In the past, we in Canada may have been tempted to take education for granted. Of course our children will go to school when they turn five or six and stay in school until they graduate at the vibrant age of 18, ready to take on the world—or, at least, university. But after nearly two years of rolling COVID-19 lockdowns, school closures, and various versions of online-only or hybrid learning, we’re no longer so quick to assume anything when it comes to our children’s education. “From its early days, the pandemic has been a terrible study in inequality, so it seems inescapable that the world’s poorer countries would bear the heaviest costs. But kids also disappeared from classrooms in the United States, the United Kingdom and Canada.”1
We’ve witnessed the incredible stress that school closures have caused our children. Separated from their peers, struggling with new systems of learning, spending hours a day interacting with two-dimensional classrooms through a glowing screen—“disruptive” just doesn’t go far enough. The COVID-19 pandemic has thrown a wrench into the gears of our global education systems, revealing the social cracks we need to work on, both here in Canada and across the globe.
January 24 marks the International Day of Education. It’s a day to reflect on the current state of things, the challenges we face, the successes we celebrate, and where we need to go from here. This year, the theme is appropriately named “Changing Course, Transforming Education.” The hope is to “generate debate around how to strengthen education as a public endeavour and common good, how to steer the digital transformation, support teachers, safeguard the planet and unlock the potential in every person to contribute to collective well-being and our shared home.”2
The pandemic’s impact on education has made it glaringly clear how the divide between the “haves” and the “have nots” affects children in a crisis. According to Save the Children, “As schools closed and remote learning was not equally accessible for all children, the biggest education emergency in history widened the gap between countries and within countries….The divide grew between wealthier and poorer families; urban and rural households; refugees or displaced children and host populations; children with disabilities and children without disabilities.”3
Delivering School Supplies and Books
The shift from traditional classroom learning to an at-home based system has made it extremely difficult for older students in Guatemala to complete their studies. FH staff helped vulnerable teens get through this tough time through phone calls and home visits, encouraging them to not give up pursuing their high school diplomas. FH staff prioritized visiting five young people in particular who require more consistent follow-up to prevent them from dropping out of school.
Digital Access for All
FH staff and volunteer teachers in Cambodia trained 172 school-aged children how to use technology for remote learning in an effective and efficient way. Thanks to this training, children in rural areas have been able to access the website that hosts their online school lessons and use it to complete their homework assignments.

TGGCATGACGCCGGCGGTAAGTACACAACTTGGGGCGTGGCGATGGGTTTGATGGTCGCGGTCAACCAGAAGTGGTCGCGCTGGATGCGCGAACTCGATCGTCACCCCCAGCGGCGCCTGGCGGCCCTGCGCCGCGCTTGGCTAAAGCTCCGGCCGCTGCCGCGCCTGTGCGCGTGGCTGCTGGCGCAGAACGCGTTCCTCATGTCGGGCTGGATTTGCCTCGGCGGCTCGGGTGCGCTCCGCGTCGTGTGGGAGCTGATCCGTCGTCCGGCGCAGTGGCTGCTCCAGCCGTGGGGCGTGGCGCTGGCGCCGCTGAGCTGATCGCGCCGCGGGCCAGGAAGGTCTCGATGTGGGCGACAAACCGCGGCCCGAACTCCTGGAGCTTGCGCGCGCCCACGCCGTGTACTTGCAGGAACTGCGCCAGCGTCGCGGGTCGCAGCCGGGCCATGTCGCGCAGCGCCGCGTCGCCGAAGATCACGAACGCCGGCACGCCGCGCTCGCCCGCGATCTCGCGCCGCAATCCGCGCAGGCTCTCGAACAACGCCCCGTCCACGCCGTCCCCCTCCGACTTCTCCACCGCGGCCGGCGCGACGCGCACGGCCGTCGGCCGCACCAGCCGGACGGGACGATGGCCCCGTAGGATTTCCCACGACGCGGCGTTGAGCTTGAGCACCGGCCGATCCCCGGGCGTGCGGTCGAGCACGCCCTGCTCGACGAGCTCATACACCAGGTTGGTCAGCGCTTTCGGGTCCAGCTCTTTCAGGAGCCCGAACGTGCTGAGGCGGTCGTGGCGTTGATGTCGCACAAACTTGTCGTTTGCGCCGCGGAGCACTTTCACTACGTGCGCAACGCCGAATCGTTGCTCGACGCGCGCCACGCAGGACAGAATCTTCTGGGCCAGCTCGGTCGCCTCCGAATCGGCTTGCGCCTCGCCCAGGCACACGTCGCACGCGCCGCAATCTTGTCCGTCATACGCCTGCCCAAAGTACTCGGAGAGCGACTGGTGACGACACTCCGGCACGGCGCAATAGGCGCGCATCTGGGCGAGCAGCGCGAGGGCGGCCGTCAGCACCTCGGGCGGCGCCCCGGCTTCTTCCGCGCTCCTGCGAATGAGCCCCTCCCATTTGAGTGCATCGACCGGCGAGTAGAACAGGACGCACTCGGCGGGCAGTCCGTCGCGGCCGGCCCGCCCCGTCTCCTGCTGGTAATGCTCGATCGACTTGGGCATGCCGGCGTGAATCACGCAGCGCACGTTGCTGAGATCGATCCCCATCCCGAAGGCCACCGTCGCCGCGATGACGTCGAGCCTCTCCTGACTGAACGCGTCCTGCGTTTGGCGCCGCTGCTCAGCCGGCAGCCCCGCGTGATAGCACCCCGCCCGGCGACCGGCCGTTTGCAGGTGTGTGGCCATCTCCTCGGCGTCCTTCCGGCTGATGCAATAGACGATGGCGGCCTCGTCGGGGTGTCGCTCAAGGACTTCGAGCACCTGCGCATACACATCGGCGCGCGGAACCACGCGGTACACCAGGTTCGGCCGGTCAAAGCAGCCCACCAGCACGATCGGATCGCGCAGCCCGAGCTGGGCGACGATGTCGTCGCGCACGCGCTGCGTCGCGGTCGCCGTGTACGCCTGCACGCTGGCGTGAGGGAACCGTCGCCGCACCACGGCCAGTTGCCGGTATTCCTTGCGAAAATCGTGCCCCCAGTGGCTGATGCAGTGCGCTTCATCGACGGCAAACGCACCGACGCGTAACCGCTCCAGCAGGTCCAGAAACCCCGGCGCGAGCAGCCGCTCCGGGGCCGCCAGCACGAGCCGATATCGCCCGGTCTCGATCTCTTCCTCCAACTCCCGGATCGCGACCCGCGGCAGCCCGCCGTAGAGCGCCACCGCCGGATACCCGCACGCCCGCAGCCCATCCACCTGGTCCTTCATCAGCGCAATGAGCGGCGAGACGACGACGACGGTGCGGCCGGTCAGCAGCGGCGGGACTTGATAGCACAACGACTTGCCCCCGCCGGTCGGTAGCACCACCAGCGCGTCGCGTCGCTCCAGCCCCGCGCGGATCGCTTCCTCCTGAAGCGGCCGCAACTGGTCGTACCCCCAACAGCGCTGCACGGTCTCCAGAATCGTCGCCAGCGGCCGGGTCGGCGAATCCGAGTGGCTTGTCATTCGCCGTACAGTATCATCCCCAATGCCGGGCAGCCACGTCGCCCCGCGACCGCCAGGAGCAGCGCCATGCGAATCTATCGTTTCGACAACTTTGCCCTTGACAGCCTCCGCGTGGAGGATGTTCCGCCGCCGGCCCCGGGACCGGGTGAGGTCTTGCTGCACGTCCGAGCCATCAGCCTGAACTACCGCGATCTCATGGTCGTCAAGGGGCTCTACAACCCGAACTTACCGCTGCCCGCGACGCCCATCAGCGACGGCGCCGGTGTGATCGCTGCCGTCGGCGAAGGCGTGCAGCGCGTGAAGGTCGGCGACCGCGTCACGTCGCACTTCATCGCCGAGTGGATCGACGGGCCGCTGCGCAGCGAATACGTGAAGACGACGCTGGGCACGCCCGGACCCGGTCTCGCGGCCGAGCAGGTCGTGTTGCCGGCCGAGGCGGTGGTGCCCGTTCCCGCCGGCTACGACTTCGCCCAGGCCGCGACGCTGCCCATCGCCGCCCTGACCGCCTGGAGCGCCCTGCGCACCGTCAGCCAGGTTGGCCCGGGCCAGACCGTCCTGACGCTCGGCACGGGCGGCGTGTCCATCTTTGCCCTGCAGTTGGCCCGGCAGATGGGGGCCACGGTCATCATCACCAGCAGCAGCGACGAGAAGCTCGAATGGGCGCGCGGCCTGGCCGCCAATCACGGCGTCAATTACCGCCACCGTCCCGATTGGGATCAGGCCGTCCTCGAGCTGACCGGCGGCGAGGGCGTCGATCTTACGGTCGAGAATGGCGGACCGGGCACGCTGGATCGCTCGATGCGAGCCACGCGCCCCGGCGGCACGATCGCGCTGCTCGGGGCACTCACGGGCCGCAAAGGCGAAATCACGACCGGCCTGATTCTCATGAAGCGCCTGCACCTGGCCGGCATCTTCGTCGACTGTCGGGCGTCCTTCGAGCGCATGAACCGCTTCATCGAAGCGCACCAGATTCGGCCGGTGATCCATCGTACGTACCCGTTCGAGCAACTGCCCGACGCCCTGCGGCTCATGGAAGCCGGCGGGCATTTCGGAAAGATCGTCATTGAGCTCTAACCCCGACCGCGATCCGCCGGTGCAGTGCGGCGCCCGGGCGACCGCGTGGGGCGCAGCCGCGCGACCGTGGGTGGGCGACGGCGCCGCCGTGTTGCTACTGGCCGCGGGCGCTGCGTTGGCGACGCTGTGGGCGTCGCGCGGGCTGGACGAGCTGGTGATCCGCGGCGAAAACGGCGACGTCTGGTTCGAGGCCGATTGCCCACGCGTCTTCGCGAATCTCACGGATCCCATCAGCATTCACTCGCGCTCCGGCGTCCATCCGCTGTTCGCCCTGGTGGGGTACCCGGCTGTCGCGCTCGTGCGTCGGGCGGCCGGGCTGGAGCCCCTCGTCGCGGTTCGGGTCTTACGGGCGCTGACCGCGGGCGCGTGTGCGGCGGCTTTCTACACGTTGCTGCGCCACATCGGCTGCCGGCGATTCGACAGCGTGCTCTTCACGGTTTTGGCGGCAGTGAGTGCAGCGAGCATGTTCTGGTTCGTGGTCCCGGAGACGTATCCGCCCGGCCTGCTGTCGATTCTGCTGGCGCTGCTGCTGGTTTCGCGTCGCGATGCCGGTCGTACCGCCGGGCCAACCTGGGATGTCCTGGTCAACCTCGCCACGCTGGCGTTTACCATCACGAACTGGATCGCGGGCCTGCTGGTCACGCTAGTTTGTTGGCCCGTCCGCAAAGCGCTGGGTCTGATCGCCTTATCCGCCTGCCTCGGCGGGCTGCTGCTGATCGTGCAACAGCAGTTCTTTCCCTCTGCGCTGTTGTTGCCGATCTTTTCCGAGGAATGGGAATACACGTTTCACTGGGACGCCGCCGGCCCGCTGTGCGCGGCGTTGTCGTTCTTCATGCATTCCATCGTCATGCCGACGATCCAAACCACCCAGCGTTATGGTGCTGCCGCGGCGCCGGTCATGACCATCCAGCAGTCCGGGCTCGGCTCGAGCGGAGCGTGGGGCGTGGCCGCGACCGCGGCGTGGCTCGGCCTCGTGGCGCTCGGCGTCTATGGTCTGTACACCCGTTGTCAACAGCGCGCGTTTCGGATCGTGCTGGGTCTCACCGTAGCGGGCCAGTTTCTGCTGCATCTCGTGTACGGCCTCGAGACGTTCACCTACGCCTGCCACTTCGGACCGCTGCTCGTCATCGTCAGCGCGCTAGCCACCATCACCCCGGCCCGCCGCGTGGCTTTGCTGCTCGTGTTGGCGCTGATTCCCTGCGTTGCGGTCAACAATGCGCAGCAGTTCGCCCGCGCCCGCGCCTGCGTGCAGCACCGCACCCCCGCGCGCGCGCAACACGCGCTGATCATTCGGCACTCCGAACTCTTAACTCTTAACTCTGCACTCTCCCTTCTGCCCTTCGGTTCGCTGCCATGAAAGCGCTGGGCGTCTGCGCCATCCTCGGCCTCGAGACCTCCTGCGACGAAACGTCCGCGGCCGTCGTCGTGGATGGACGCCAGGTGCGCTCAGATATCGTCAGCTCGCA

Feeding Hungry Students
In Uganda, FH met with parents and five school administrations to encourage them to pursue school feeding programs, even in the midst of COVID-19 lockdowns. FH provided seeds including maize, beans, and soy, while schools and parents pitched in to prepare, plant, and weed 15 acres of land. Now it’s time to harvest!
While schools in Uganda remained closed for most of 2021, they did re-open to allow students passing from middle school to high school to take their qualifying exams. Parents and school administrators collected funds to provide these 135 students with mid-day meals to support their concentration in class. It’s worth noting that 105 boys and girls (over 75 percent!) passed their exams and can move on to secondary school in the new year.
Which is a huge sign of hope! According to UNESCO, “Without inclusive and equitable quality education and lifelong opportunities for all, countries will not succeed in achieving gender equality and breaking the cycle of poverty that is leaving millions of children, youth and adults behind.” Food for the Hungry prioritizes gender equality in all of its programming, from agriculture to financial literacy to health empowerment to entrepreneurship to education, FH seeks to train women and girls to lead their communities.
Empowering Girls for Equal Opportunity
One way FH helps girls stay in school is through providing Girls’ Hygiene Kits to teens. In Uganda, FH trained pre-teen and teen girls on how to make reusable sanitary pads using locally available materials. A similar project was undertaken in Cambodia with great success a few years ago. In Uganda, girls were also provided with sex education and made aware of the benefits of refraining from early sex and pregnancy. The girls were encouraged to share what they learned with their friends in the hopes of reducing school absenteeism among girls.
Where to now?
Visit our Gifts for Change Gift Guide to give a gift that supports education, or consider sponsoring a child.